Saving Them All, Together

There’s a famous quote by Mahatma Ghandi that is the mantra of animal lovers everywhere: “The greatness of a nation and its moral progress can be judged by the way its animals are treated.” By that standard, then Jacksonville has become a truly great city.

The proof is seen in various stats, the most impressive of which is the recent designation as the largest “no-kill” community in the nation, thanks to a dramatically reduced euthanasia rate at the city’s Animal Care and Protective Services (ACPS) shelter. The no-kill status, established by national animal welfare groups and arguably their stated pin- nacle of success, is not easy to achieve: over 90% of animals that enter a city’s shelter must make it out alive, avoiding euthanasia. For the first quarter of 2014 91.6% of all animals that entered Jacksonville’s progressive, “green” ACPS build- ing in Riverside did just that—left the shelter alive and well. There are two important parts of this equation—taking care of the animals that reach the shelter through innovative care and adoption efforts, and avoiding their getting there in the first place through pet retention efforts like financial assistance for medical care and nutrition along with pet owner education.

Jacksonville is seeing success on both sides of the equation. As recently as 2008, the city shelter’s annual intake numbers were at approximately 26,000, with only 3-4,000 of these animals making it out alive. According to ACPS Chief Nikki Harris, intake numbers were down to less than 2,000 in 2013 and euthanasia rates have decreased by an astounding

How did Jacksonville make such a dramatic change? Well, like many big things in life, “it takes a village,” quips Mary Coleman, an ACPS volunteer and passionate local animal welfare advocate. Astonished by the statistically high euthanasia rates in the early new millenium, the now high profile local non-profit organization First Coast No More Homeless Pets (FCNMHP) formed in 2002 and joined forces with ACPS and Jacksonville Humane Society (JHS) to take action toward reducing the numbers.

Of course, taking action takes money, and much of the funding received by this local coalition is through grants from one of the largest national animal welfare nonprofits, the Utah-based Best Friends Animal Society (BFAS). Of note, BFAS supports cities around the country and believes in Jacksonville’s progress so much that they hosted their national conference here last year, marking the first time it was not held in Las Vegas.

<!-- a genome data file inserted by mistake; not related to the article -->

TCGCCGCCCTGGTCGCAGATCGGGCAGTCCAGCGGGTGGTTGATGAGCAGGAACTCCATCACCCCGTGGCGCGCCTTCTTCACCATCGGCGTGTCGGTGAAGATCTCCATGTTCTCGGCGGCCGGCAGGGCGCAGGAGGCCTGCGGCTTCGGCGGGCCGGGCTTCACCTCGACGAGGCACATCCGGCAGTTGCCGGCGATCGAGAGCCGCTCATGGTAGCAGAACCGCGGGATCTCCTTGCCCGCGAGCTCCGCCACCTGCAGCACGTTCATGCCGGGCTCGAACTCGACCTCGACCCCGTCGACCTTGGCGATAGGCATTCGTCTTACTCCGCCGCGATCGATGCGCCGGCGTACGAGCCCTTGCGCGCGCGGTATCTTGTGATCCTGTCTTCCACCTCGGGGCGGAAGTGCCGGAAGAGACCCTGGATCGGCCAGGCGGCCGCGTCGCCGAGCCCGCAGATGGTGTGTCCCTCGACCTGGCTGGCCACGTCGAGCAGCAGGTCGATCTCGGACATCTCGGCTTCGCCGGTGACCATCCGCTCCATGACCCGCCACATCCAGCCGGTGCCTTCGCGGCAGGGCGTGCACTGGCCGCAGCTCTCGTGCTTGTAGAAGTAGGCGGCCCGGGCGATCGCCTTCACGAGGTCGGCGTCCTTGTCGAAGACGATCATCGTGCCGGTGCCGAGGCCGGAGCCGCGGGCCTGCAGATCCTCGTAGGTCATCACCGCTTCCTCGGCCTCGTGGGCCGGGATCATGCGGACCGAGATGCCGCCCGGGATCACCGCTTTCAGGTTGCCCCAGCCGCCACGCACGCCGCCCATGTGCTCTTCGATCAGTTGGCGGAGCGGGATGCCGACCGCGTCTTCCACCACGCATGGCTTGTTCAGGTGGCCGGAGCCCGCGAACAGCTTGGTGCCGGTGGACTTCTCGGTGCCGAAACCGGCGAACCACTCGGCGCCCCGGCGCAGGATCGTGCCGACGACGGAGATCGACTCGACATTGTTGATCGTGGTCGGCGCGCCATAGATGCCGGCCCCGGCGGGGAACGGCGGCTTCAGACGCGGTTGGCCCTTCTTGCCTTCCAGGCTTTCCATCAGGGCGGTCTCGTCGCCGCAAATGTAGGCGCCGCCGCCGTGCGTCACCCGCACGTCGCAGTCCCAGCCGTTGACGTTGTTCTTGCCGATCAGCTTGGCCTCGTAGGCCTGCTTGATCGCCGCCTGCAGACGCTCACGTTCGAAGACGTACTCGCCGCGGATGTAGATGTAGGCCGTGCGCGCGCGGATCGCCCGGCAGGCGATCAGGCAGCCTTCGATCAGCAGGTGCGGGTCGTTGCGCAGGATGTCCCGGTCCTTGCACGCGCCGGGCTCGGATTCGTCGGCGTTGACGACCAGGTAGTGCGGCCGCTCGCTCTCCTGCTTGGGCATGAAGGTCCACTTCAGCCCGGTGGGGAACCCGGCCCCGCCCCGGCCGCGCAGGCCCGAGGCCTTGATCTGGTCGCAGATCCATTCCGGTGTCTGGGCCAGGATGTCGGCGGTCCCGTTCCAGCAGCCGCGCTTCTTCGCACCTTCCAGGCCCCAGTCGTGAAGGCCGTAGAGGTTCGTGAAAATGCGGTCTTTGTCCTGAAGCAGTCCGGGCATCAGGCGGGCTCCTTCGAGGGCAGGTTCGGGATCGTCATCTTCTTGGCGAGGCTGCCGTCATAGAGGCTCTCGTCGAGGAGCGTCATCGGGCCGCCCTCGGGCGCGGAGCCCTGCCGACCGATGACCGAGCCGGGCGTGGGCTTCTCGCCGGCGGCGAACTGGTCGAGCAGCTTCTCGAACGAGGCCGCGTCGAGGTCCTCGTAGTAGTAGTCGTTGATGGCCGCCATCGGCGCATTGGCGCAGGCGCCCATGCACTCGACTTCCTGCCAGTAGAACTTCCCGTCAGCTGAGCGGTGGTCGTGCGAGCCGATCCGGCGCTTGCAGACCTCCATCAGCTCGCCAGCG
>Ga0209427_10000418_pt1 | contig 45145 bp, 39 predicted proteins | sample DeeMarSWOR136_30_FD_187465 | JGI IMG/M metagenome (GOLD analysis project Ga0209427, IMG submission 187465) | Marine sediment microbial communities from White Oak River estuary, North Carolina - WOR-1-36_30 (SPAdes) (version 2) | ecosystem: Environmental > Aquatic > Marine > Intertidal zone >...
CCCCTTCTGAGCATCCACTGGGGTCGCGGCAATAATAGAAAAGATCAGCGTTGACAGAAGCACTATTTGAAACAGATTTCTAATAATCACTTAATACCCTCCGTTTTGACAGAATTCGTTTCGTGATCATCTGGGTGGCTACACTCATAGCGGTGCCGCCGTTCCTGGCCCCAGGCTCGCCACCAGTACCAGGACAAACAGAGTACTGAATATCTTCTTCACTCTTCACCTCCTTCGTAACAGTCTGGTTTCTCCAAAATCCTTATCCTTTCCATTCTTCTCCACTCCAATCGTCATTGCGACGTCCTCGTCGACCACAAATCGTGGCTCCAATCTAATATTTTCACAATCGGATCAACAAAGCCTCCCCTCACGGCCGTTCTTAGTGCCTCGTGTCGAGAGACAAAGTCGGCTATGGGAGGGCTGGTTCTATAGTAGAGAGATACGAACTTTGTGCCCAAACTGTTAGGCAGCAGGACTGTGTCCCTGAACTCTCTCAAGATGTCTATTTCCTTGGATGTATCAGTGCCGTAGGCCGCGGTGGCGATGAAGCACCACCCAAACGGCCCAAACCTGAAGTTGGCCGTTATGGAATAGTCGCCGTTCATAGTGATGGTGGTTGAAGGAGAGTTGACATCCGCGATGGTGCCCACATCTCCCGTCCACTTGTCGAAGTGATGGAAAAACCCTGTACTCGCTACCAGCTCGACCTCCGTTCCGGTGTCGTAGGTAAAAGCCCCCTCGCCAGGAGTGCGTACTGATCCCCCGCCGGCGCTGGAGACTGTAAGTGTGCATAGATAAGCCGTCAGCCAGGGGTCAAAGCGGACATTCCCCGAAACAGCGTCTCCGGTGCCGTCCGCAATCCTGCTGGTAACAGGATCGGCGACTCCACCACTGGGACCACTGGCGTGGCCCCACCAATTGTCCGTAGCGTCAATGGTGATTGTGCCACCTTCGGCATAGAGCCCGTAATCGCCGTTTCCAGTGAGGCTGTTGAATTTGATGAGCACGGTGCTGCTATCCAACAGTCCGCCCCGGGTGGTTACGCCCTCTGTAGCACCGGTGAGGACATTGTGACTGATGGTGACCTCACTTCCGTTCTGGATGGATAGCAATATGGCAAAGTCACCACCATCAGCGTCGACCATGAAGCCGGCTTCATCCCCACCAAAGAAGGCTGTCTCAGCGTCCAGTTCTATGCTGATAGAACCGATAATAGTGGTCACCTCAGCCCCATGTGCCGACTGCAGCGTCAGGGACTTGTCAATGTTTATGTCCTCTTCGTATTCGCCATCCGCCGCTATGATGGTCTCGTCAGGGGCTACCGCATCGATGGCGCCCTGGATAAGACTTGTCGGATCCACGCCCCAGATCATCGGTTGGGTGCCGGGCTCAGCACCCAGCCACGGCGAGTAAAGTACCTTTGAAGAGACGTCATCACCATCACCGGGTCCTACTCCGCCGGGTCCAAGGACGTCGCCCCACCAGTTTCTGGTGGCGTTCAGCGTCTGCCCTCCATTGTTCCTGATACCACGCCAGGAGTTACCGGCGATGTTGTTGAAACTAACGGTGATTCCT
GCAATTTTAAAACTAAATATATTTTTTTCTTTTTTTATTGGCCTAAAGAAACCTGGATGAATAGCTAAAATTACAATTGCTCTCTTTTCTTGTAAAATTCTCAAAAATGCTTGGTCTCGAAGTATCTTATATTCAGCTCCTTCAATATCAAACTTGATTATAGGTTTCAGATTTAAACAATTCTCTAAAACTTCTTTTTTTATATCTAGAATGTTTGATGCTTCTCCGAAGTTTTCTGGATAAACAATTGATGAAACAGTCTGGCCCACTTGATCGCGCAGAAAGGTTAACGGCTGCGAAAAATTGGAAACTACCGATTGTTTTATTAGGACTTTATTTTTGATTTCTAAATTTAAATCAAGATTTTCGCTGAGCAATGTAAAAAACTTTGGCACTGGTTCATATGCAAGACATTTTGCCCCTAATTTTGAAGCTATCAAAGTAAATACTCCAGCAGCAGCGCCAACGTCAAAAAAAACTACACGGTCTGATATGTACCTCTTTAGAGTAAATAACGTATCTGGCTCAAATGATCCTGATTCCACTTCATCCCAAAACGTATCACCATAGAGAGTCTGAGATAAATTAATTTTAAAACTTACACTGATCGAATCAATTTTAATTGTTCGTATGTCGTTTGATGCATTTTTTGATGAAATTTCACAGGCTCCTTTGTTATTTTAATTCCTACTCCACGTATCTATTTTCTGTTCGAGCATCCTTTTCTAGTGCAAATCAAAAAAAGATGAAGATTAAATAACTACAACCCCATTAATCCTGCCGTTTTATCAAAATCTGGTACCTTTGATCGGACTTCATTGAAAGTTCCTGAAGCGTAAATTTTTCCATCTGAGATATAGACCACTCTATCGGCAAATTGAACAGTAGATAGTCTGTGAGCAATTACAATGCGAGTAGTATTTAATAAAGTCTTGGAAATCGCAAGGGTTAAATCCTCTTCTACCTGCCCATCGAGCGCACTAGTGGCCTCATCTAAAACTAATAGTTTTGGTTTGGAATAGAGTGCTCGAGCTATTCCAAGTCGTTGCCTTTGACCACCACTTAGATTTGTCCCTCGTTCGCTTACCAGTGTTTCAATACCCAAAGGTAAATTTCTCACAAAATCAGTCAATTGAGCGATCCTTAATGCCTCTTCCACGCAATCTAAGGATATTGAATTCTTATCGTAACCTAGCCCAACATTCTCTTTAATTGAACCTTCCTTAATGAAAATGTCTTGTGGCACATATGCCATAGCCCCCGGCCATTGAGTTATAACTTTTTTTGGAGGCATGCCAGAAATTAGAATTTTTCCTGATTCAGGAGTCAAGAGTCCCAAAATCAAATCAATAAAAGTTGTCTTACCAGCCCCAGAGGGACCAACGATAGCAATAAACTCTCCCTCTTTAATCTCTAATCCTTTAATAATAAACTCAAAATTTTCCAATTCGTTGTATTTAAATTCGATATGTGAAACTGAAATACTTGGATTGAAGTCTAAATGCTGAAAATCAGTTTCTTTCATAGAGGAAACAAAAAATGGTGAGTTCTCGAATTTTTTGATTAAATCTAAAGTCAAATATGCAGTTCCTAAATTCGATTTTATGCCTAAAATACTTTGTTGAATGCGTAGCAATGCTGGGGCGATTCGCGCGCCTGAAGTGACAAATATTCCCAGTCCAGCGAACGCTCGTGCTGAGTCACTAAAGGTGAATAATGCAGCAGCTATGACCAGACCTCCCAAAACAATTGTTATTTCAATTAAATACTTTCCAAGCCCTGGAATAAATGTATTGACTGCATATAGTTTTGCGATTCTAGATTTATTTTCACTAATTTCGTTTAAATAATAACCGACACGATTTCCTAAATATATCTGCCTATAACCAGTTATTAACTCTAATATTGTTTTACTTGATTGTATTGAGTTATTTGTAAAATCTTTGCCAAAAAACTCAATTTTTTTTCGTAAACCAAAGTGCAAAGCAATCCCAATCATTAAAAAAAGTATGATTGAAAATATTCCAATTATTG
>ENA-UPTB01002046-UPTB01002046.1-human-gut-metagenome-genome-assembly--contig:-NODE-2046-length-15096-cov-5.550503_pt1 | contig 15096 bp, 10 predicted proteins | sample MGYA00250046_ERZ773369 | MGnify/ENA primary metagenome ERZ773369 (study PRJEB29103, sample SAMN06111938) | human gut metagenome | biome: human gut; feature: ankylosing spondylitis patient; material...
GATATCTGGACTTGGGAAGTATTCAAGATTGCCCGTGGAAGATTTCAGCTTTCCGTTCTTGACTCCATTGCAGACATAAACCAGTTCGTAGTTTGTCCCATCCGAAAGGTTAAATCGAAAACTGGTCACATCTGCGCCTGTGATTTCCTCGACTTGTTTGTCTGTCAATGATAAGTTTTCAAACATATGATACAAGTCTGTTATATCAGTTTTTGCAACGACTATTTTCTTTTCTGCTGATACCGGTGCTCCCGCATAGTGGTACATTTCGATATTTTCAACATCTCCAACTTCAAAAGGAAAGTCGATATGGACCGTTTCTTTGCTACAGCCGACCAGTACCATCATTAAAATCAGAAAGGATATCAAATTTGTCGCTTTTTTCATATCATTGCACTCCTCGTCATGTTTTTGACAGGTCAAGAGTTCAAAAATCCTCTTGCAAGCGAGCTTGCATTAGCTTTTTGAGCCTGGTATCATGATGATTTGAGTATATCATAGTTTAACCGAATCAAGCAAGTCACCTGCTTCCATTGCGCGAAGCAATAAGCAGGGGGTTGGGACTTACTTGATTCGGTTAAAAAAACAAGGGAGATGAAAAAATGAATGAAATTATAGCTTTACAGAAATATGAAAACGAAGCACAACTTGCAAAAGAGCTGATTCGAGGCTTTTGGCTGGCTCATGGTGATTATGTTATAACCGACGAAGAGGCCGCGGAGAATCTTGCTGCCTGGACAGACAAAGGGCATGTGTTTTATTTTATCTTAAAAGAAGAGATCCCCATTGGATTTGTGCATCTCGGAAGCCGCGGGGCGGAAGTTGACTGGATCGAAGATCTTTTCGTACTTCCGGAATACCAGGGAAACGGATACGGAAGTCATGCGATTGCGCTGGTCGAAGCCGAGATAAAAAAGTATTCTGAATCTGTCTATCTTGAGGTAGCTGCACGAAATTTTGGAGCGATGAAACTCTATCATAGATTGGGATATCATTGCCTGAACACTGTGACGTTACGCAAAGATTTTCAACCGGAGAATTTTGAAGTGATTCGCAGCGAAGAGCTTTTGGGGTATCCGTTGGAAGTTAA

The mission of BFAS toward animals is to “Save Them All.” They do not grant money to the city’s ACPS, but to other organizations who will in turn assist ACPS by preventing euthanasia. The key is these other parties working well together and with the shelter, and that they not duplicate their efforts or try to do it all on their own. “That’s what’s so cool about [Jacksonville’s] story. Not only are we humane and becoming no-kill, but we’re doing it together. That’s how we’ve done it,” says Meredith Tekin, FCNMHP’s marketing/events manager. Tekin has seen that this is not always the case. FCNMHP has been so successful here that they now have employees traveling the country educating other cities that are working toward a no-kill status. Cooperation is not always apparent elsewhere, so both Harris and Tekin emphasize that it is truly the key here in

Having a city shelter that is willing to accept help is also key. Harris says that, “As a shelter, we accept whatever help people give us. We don’t put requirements on it.” She cites one of the groups aiding the shelter in a big way—Friends of Jacksonville Animals (FOJA). “FOJA does the heartworm treat- ments here. We don’t say, ‘We won’t accept your money unless you take a bunch of dogs from us.’ We say, ‘That’s how you can help? That’s wonderful. Thank you,’” says Harris. “And FCNMHP does a ton of medical work for us. We take all the resources that we can and accept them for how people want to help us,” she continues.

“Or can help,” says Kim Stordahl, who operates another local group assisting animals in a unique way—The Old Dog House, housing elderly dogs taken from the shelter and aid- ing in their adoptions. “I can’t deal with puppies,” Stordahl laughs. Harris jumps in to say, “But if we get overrun with puppies, JHS can take as many puppies as we can give them!”